By John Wigglesworth
Yesterday I was up at 6.30am to take two paintings that have baffled me for some time, and an old mahogany medicine chest to Salisbury Cathedral for the Antiques Road Show!
Knowing I would not be able to park in there, I left my car in the huge Waitrose shopping centre, free and a good walk into town and the cathedral.
It was almost a 20-minute walk. The chest was heavy and I carried in two large bags which nearly killed me. Once there, I was searched on arrival and joined the 100ft-plus queue! It was to become much longer. I arrived at 8.20am.
I met nice people and we looked at each other’s goodies. The event opened at nine. The queue stretched back to the main gate by now and was formed into a snake! When it moved on to inspection, it took some time and we were given a ticket telling us where paintings and furniture items were!
My oil pictures came first! It seems they had been overpainted and that was why I could not find the signatures.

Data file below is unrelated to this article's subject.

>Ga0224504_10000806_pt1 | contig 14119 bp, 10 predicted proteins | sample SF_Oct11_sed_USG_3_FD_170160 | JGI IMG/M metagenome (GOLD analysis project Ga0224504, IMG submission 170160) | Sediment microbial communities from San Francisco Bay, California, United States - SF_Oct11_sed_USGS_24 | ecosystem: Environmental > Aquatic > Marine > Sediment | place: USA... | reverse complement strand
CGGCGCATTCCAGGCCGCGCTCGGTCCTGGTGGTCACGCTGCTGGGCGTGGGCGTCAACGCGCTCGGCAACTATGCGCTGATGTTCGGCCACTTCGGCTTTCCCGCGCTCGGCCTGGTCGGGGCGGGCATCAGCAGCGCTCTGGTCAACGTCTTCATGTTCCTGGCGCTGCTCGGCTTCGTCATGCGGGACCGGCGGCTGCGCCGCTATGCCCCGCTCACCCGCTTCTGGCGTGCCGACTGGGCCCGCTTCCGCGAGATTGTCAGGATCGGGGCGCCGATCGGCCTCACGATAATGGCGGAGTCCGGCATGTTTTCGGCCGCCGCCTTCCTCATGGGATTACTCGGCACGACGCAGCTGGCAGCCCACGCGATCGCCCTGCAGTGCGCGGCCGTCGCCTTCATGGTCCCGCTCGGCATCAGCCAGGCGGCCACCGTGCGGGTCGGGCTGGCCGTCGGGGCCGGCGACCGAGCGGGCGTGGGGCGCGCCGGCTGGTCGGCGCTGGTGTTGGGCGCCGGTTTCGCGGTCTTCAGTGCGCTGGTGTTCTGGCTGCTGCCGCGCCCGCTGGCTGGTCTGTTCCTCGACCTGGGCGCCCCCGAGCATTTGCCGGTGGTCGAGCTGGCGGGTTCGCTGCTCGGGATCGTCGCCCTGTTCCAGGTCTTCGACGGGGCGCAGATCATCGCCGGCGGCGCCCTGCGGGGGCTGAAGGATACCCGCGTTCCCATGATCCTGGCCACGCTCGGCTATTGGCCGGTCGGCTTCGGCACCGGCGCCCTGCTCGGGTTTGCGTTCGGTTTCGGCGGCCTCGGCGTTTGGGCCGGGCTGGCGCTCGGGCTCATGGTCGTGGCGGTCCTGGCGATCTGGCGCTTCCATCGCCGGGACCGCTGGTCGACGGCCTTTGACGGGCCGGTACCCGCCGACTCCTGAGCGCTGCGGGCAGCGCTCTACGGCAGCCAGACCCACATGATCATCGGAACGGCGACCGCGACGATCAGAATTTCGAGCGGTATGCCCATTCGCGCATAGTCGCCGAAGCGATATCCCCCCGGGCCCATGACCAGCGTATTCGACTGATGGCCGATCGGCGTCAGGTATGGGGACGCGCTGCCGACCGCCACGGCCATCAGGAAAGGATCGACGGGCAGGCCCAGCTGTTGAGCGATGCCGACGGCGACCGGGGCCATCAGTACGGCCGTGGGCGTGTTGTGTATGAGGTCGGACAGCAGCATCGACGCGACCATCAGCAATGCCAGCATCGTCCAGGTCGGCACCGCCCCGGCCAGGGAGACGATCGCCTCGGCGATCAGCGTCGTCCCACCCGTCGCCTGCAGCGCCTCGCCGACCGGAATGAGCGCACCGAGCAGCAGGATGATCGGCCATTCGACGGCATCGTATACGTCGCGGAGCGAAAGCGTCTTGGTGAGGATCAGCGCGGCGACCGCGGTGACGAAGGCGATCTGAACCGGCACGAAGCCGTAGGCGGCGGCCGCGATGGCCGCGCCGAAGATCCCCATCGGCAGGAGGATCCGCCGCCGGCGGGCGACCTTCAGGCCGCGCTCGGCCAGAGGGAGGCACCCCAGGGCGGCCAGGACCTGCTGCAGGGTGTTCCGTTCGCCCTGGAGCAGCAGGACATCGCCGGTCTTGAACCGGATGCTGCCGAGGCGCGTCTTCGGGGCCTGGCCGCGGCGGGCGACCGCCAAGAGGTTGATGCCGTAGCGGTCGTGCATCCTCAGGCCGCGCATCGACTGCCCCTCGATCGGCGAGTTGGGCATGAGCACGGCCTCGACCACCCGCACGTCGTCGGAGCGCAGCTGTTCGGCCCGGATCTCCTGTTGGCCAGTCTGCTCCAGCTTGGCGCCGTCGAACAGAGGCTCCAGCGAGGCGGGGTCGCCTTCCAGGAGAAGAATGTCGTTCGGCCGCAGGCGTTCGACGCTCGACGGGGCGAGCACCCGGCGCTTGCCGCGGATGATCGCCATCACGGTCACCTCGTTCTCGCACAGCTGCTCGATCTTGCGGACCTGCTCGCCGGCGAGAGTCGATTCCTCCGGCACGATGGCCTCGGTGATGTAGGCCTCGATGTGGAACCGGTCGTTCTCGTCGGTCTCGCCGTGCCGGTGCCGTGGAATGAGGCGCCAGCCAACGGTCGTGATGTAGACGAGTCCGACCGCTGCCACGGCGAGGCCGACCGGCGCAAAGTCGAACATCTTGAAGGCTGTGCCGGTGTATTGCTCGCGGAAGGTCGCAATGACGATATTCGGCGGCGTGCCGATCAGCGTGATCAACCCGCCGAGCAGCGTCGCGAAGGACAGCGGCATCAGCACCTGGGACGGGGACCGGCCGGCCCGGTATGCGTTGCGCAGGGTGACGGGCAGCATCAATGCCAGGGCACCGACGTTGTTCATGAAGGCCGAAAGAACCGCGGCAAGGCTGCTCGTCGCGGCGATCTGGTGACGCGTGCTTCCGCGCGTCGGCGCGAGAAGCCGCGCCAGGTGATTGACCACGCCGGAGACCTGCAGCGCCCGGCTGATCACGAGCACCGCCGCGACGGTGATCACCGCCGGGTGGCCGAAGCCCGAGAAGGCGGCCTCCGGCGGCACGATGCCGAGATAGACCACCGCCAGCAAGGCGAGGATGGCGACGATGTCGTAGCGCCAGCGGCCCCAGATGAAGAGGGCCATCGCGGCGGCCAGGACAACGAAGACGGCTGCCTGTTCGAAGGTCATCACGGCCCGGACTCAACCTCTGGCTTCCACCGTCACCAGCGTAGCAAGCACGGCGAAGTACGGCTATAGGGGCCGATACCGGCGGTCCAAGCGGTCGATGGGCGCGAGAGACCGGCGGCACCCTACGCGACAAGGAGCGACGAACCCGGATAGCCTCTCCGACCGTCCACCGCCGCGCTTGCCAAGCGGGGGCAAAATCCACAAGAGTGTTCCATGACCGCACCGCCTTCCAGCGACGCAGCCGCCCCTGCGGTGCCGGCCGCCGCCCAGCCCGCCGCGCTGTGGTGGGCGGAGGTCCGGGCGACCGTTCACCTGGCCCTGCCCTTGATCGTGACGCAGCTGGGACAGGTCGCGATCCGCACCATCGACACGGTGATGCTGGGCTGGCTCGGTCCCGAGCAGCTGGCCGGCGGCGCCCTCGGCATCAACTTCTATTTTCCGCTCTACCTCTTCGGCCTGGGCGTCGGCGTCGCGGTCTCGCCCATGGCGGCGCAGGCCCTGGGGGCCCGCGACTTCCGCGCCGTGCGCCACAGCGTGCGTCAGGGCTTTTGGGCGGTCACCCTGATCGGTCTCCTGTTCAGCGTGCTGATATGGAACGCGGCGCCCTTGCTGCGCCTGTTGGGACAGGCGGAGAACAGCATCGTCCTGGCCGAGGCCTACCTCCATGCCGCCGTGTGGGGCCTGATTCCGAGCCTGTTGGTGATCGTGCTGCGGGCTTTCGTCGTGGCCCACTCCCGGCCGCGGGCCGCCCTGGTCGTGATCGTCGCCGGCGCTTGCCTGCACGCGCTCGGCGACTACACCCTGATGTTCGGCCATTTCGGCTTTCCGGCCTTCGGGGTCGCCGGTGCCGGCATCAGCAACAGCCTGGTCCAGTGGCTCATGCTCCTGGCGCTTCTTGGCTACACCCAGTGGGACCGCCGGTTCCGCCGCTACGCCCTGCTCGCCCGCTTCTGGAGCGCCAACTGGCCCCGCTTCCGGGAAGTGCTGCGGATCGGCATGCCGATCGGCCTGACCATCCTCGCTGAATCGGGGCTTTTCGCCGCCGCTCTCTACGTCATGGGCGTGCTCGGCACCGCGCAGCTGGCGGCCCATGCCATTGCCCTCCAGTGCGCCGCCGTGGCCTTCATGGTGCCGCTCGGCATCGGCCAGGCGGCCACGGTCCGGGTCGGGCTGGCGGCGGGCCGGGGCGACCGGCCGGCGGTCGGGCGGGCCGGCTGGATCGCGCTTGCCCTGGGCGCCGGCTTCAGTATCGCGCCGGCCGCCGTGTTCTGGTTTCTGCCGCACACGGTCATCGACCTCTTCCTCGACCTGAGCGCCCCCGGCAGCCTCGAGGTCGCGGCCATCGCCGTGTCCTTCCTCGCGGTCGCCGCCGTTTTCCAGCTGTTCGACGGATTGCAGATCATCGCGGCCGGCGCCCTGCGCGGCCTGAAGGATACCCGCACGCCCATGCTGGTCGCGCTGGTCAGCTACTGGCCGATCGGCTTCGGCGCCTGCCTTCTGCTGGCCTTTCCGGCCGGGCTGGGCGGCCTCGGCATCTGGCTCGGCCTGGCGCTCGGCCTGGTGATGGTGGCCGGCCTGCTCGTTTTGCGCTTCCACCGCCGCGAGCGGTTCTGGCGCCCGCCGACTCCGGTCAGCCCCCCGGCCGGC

Nice painting, but my Mum – way back in 1945 – had made a mess painting them. She had the habit of painting things. They were worth about £39 to £40 each! My dream of big sums was shattered.
Next, and a long wait again, was the medicine box. Lovely to talk to the others waiting. When my time came and I put my box on the table, the lady was very impressed by the make and quality and the fact all the glassware was complete and the original key was in the lock. It dated from the late1890s to 1900s.
By now, the crowd queues were some four or five deep. In the opening discussion, I made fun of the contents and everyone had a good laugh. Valuation based on the quality and contents complete was £300 to £400.
When I turned to walk all the way back to my car, the crowd was massive, filling the whole grass area. It was a struggle to get out, and by the time I got to the car, it was 12.50pm.
Conclusion? It was worth going, the crowds were the biggest I have ever seen for this show. The box I have played about with since mid-1940s took me back to my childhood, and what fun I had looking at the little bottles and what was in them, some still there, full of some drugs that today are illegal. It was a trip well worth making and the crowd around me laughed at my antics, including the expert.
Yet another highlight in my ageing life.